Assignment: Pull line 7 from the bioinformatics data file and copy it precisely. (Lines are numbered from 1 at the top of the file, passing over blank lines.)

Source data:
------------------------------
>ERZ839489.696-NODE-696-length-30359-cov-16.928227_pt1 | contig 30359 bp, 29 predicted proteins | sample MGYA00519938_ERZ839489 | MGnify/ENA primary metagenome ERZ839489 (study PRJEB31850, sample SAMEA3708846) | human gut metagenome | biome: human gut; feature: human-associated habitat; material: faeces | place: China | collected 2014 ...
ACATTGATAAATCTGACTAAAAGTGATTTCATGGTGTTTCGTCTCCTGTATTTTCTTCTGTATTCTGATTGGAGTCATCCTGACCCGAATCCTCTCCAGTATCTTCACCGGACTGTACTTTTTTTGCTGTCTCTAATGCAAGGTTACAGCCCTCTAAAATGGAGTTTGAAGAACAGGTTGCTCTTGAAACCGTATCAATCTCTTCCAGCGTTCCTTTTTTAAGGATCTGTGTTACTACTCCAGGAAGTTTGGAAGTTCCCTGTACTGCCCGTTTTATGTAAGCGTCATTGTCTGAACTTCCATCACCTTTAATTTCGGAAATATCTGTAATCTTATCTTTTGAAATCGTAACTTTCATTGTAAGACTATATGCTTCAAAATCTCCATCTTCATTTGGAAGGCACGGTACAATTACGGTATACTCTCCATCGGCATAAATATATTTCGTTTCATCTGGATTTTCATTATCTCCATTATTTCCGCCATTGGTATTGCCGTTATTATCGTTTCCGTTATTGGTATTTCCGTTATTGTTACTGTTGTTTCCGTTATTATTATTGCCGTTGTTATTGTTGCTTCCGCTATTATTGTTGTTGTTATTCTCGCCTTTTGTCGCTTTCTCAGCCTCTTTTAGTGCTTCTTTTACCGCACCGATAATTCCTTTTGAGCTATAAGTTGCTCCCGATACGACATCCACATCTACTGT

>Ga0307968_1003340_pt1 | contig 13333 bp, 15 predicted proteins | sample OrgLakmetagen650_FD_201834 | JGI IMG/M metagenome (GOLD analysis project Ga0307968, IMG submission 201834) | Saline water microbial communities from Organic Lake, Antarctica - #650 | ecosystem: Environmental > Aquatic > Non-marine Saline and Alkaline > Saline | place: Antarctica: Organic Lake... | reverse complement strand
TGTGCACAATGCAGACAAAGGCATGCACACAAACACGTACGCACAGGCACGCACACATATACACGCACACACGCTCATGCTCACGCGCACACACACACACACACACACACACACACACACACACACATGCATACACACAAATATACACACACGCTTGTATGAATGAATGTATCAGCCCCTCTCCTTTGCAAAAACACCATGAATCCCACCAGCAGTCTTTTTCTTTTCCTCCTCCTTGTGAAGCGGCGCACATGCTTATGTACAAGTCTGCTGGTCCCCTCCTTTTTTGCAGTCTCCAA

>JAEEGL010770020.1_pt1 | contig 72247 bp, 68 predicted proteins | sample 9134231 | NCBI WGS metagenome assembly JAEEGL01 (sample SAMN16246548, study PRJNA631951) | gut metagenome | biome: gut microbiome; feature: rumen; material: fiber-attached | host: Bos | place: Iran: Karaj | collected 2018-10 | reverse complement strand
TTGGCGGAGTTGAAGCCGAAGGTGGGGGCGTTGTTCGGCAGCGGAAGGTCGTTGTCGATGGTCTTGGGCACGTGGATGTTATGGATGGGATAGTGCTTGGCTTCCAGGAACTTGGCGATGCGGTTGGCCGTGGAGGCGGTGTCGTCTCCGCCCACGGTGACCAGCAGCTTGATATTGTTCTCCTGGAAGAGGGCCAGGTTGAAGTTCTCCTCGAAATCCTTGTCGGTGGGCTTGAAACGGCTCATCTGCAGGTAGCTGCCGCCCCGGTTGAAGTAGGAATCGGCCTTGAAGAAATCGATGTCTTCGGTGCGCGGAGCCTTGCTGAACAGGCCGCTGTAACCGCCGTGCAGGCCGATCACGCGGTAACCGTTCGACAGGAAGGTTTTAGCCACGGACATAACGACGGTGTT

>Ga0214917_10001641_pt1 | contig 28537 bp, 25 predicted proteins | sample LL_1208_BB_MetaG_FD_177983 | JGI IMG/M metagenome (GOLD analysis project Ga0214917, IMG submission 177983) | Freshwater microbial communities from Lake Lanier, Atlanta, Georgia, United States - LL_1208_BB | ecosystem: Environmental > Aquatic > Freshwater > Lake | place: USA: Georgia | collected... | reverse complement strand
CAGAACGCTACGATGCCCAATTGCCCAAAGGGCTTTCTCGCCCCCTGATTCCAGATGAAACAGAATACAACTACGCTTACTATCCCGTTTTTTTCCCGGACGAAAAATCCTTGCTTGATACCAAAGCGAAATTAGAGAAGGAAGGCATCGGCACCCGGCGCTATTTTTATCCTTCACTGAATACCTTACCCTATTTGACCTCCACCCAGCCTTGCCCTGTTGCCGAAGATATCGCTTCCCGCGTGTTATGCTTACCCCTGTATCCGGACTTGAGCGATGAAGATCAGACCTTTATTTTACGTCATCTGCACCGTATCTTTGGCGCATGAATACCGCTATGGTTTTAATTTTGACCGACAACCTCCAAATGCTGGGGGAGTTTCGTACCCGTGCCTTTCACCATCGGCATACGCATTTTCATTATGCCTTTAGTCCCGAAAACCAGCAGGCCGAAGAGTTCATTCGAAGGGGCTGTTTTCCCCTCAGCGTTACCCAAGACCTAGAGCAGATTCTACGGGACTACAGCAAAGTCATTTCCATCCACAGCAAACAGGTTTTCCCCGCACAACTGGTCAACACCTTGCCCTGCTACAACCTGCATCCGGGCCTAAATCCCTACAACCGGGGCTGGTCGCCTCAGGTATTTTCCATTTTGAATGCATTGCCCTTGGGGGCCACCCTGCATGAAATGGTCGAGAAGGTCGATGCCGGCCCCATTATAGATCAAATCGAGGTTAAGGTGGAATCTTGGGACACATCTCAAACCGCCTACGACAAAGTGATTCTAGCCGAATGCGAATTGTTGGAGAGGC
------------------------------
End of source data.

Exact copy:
>Ga0214917_10001641_pt1 | contig 28537 bp, 25 predicted proteins | sample LL_1208_BB_MetaG_FD_177983 | JGI IMG/M metagenome (GOLD analysis project Ga0214917, IMG submission 177983) | Freshwater microbial communities from Lake Lanier, Atlanta, Georgia, United States - LL_1208_BB | ecosystem: Environmental > Aquatic > Freshwater > Lake | place: USA: Georgia | collected... | reverse complement strand